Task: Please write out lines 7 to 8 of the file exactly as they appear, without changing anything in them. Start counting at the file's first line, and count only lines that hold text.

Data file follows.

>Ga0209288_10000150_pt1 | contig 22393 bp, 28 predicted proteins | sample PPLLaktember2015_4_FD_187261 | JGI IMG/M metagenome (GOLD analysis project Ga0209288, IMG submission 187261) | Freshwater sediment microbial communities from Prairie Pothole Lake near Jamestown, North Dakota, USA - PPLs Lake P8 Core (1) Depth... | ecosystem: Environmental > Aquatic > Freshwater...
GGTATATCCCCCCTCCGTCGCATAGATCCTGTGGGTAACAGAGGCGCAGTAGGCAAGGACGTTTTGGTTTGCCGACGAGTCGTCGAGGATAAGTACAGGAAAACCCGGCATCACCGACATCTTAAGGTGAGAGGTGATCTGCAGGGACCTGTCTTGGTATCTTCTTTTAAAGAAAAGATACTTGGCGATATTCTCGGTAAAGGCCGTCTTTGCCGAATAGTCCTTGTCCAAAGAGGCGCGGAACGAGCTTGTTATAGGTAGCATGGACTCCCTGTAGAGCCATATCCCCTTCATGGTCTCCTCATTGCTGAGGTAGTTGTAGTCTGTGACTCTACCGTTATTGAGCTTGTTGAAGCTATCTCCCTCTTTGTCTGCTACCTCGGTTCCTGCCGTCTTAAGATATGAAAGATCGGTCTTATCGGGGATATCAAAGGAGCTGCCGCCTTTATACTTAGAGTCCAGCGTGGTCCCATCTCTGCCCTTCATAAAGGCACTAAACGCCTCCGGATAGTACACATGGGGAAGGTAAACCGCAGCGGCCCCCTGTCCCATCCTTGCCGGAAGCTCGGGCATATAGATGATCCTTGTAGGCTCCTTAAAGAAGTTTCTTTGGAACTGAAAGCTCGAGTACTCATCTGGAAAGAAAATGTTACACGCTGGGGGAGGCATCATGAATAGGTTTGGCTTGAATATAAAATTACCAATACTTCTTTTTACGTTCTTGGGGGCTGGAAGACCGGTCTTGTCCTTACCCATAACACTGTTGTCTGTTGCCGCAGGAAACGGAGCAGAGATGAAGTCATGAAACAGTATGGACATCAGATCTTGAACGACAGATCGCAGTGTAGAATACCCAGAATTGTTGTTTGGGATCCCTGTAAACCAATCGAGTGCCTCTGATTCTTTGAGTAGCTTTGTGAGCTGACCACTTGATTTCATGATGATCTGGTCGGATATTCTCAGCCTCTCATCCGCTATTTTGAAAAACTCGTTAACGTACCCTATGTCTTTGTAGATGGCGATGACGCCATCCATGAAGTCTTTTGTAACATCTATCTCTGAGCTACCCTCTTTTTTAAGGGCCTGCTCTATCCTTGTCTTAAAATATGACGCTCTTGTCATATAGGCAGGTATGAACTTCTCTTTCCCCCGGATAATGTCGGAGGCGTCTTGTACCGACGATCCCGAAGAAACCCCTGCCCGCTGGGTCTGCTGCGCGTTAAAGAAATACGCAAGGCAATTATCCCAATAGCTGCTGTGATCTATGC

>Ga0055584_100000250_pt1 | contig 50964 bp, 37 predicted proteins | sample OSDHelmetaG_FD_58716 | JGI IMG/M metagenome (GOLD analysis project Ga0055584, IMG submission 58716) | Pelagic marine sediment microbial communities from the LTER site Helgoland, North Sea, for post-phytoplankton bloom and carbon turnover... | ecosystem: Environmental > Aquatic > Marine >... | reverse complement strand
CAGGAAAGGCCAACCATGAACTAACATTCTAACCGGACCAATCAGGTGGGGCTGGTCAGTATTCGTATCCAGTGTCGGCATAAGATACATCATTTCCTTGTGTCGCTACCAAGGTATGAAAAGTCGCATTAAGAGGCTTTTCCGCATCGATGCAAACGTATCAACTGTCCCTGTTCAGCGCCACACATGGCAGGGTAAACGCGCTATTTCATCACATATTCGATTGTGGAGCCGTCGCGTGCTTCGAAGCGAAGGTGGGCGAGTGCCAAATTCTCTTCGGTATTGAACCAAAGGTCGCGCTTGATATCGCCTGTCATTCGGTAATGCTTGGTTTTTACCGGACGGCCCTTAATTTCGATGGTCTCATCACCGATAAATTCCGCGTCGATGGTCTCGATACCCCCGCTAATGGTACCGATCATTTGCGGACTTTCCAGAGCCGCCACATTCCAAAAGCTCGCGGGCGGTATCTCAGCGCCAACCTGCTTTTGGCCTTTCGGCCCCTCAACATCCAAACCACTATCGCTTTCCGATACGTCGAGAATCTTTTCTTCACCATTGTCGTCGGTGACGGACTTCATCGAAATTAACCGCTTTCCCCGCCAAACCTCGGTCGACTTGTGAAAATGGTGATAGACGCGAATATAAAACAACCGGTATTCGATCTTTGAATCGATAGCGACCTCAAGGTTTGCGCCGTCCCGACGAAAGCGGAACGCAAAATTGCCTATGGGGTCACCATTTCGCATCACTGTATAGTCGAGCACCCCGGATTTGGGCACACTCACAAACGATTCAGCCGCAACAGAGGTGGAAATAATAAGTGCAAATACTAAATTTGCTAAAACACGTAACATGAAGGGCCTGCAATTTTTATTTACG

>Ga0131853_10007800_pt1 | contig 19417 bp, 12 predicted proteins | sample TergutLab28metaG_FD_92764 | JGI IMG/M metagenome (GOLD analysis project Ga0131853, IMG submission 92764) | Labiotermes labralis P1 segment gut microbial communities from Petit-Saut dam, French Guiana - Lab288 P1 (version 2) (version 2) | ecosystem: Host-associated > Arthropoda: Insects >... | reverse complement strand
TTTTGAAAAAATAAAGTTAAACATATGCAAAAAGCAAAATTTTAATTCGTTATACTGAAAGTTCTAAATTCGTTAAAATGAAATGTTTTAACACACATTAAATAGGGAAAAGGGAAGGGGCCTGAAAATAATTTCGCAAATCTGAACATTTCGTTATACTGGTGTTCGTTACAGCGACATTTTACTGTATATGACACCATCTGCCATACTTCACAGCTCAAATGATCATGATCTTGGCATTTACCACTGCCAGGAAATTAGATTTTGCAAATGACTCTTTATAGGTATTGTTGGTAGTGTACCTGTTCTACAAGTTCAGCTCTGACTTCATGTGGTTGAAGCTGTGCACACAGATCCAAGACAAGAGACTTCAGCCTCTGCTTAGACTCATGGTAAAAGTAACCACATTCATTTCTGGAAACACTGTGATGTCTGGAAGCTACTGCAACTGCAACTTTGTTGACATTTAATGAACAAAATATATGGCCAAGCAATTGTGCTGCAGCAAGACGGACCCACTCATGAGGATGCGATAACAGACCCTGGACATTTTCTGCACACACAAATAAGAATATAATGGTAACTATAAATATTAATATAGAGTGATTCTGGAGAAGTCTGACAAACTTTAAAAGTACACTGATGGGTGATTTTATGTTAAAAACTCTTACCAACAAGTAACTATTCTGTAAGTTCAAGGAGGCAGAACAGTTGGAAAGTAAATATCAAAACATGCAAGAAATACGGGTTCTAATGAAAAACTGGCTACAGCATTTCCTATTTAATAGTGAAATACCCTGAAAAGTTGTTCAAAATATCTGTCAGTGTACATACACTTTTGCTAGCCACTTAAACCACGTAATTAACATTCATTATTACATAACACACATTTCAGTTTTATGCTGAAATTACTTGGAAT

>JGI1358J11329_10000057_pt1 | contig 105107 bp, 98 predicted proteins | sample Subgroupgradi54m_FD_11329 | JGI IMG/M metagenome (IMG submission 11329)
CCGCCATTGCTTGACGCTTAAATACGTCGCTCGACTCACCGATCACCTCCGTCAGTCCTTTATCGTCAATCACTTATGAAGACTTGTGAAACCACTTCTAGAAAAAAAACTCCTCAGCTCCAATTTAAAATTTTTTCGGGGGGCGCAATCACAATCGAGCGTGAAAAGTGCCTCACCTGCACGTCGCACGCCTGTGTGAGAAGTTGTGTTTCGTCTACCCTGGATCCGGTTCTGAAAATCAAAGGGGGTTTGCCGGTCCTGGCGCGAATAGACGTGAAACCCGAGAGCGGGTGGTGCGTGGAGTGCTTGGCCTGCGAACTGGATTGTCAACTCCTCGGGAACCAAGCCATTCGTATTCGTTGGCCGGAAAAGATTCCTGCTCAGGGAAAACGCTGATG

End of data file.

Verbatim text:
>JGI1358J11329_10000057_pt1 | contig 105107 bp, 98 predicted proteins | sample Subgroupgradi54m_FD_11329 | JGI IMG/M metagenome (IMG submission 11329)
CCGCCATTGCTTGACGCTTAAATACGTCGCTCGACTCACCGATCACCTCCGTCAGTCCTTTATCGTCAATCACTTATGAAGACTTGTGAAACCACTTCTAGAAAAAAAACTCCTCAGCTCCAATTTAAAATTTTTTCGGGGGGCGCAATCACAATCGAGCGTGAAAAGTGCCTCACCTGCACGTCGCACGCCTGTGTGAGAAGTTGTGTTTCGTCTACCCTGGATCCGGTTCTGAAAATCAAAGGGGGTTTGCCGGTCCTGGCGCGAATAGACGTGAAACCCGAGAGCGGGTGGTGCGTGGAGTGCTTGGCCTGCGAACTGGATTGTCAACTCCTCGGGAACCAAGCCATTCGTATTCGTTGGCCGGAAAAGATTCCTGCTCAGGGAAAACGCTGATG